Bucky on Parade

In the winter/spring of 2018 I participated in a citywide project titled Bucky on Parade. Artists were commissioned to each paint a 6‘6“ tall fiberglass statue of the UW Madison mascot, Bucky Badger, and businesses and other sponsors chose from the artists' proposals, with the proceeds going to different nonprofits. The statues were then placed all over town for the duration of the summer, and then in the fall were sent to their final locations. My statue is on display outside Science Hall (500 N Park St.) through September, when it will go to its final home, the UW Hospital. The project took much longer than I anticipated, and I spent a lot of time studying anatomy, and creating different studies as to how to present the most accurate, skillful, and beautiful rendition of what the inside of the mascot might look like. I spent a total of 350 hours on the project, and my stellar student/assistant, Sarah Gerg (@sarahsketchz), spent an additional 100 hours on it. Below is the finished product, along with some progress shots. 

 The finished product, before it received it's coat of gloss varnish

The finished product, before it received it's coat of gloss varnish

 This was the other of the two designs that I submitted, which did not get picked up by a sponsor. 

This was the other of the two designs that I submitted, which did not get picked up by a sponsor. 

 This is the original design that I submitted as my proposal. I quickly discovered that depicting the bones to read cohesively from multiple angles on a three dimensional surface would be challenging, and decided to do away with them. This version also depicted each of the anatomical features to be labeled in latin. 

This is the original design that I submitted as my proposal. I quickly discovered that depicting the bones to read cohesively from multiple angles on a three dimensional surface would be challenging, and decided to do away with them. This version also depicted each of the anatomical features to be labeled in latin. 

 I discovered some 18th century lithographs, and was inspired by how they depicted human anatomy. This is the final sketch before I began drawing on the actual sculpture, though I deviated a bit from this design, the main difference is the sternomastoid projecting into the interior, as well as the exposed left hand and half exposed left leg. 

I discovered some 18th century lithographs, and was inspired by how they depicted human anatomy. This is the final sketch before I began drawing on the actual sculpture, though I deviated a bit from this design, the main difference is the sternomastoid projecting into the interior, as well as the exposed left hand and half exposed left leg. 

 I am accustomed to making color studies for projects like this, but eventually discovered that the three dimensional nature of the project made it difficult to rely on them.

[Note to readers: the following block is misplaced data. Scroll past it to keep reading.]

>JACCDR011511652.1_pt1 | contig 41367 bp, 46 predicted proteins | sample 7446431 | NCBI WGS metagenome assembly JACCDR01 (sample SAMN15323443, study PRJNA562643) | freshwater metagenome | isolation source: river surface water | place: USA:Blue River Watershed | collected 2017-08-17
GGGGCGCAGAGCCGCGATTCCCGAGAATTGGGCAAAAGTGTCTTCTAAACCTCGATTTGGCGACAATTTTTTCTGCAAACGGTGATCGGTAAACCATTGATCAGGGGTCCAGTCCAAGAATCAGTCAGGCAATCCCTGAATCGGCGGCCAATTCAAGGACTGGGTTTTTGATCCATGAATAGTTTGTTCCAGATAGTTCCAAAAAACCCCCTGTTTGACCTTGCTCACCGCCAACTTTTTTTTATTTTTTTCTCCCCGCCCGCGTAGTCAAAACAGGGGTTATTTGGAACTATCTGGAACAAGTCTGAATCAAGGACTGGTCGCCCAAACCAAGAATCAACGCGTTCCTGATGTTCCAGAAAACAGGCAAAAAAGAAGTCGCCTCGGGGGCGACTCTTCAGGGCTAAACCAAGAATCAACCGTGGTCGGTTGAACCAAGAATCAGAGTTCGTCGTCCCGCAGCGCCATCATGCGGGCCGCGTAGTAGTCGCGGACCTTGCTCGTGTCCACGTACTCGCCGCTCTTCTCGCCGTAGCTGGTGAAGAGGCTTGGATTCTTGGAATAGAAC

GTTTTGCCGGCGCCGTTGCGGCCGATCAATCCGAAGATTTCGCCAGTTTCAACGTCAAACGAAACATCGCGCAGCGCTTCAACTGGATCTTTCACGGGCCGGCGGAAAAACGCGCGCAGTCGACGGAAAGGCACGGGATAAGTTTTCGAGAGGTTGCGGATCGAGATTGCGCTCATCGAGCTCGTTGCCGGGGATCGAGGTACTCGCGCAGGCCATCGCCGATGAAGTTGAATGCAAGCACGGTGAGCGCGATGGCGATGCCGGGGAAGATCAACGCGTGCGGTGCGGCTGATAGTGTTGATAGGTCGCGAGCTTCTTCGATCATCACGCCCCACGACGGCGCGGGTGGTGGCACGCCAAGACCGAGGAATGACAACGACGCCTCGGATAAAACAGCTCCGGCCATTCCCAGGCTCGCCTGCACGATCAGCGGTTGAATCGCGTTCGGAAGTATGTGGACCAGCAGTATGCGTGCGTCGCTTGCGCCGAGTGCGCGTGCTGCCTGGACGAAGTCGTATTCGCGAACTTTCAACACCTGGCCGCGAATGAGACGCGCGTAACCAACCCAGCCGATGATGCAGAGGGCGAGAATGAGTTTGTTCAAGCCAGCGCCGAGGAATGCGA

I am accustomed to making color studies for projects like this, but eventually discovered that the three dimensional nature of the project made it difficult to rely on them.

 The finished charcoal sketch. This was the most difficult part of the process, as this is where all of the decisions had to be made, since its much easier to make changes in charcoal than once I move in with paint. This charcoal sketch took a total of approximately 80 hours. 

The finished charcoal sketch. This was the most difficult part of the process, as this is where all of the decisions had to be made, since its much easier to make changes in charcoal than once I move in with paint. This charcoal sketch took a total of approximately 80 hours. 

 I began with the exterior, since it contained both my darkest darks, my lightest lights, and my most chromatic parts. Also, these color decisions were already made for me, whereas for much of the anatomy I had more leeway with the colors, so I could this as context for my other color/value decisions. 

I began with the exterior, since it contained both my darkest darks, my lightest lights, and my most chromatic parts. Also, these color decisions were already made for me, whereas for much of the anatomy I had more leeway with the colors, so I could this as context for my other color/value decisions. 

 Saving the most difficult parts until last, so that I had as much context as possible when making color decisions about the interior. All of the muscles, as well as the opening in the back, were painted by Sarah Gerg. 

Saving the most difficult parts until last, so that I had as much context as possible when making color decisions about the interior. All of the muscles, as well as the opening in the back, were painted by Sarah Gerg. 

 I found it helpful to paint a grisaille underpainting, which enabled me to first focus just on values, and then work on top of that with color. 

I found it helpful to paint a grisaille underpainting, which enabled me to first focus just on values, and then work on top of that with color. 

 Again, the back was first painted in grisaille, then in color. This was also done by Sarah. 

Again, the back was first painted in grisaille, then in color. This was also done by Sarah. 

 Close up of the almost completed chest

Close up of the almost completed chest

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 Science Hall, the only building on campus with punctuation

Science Hall, the only building on campus with punctuation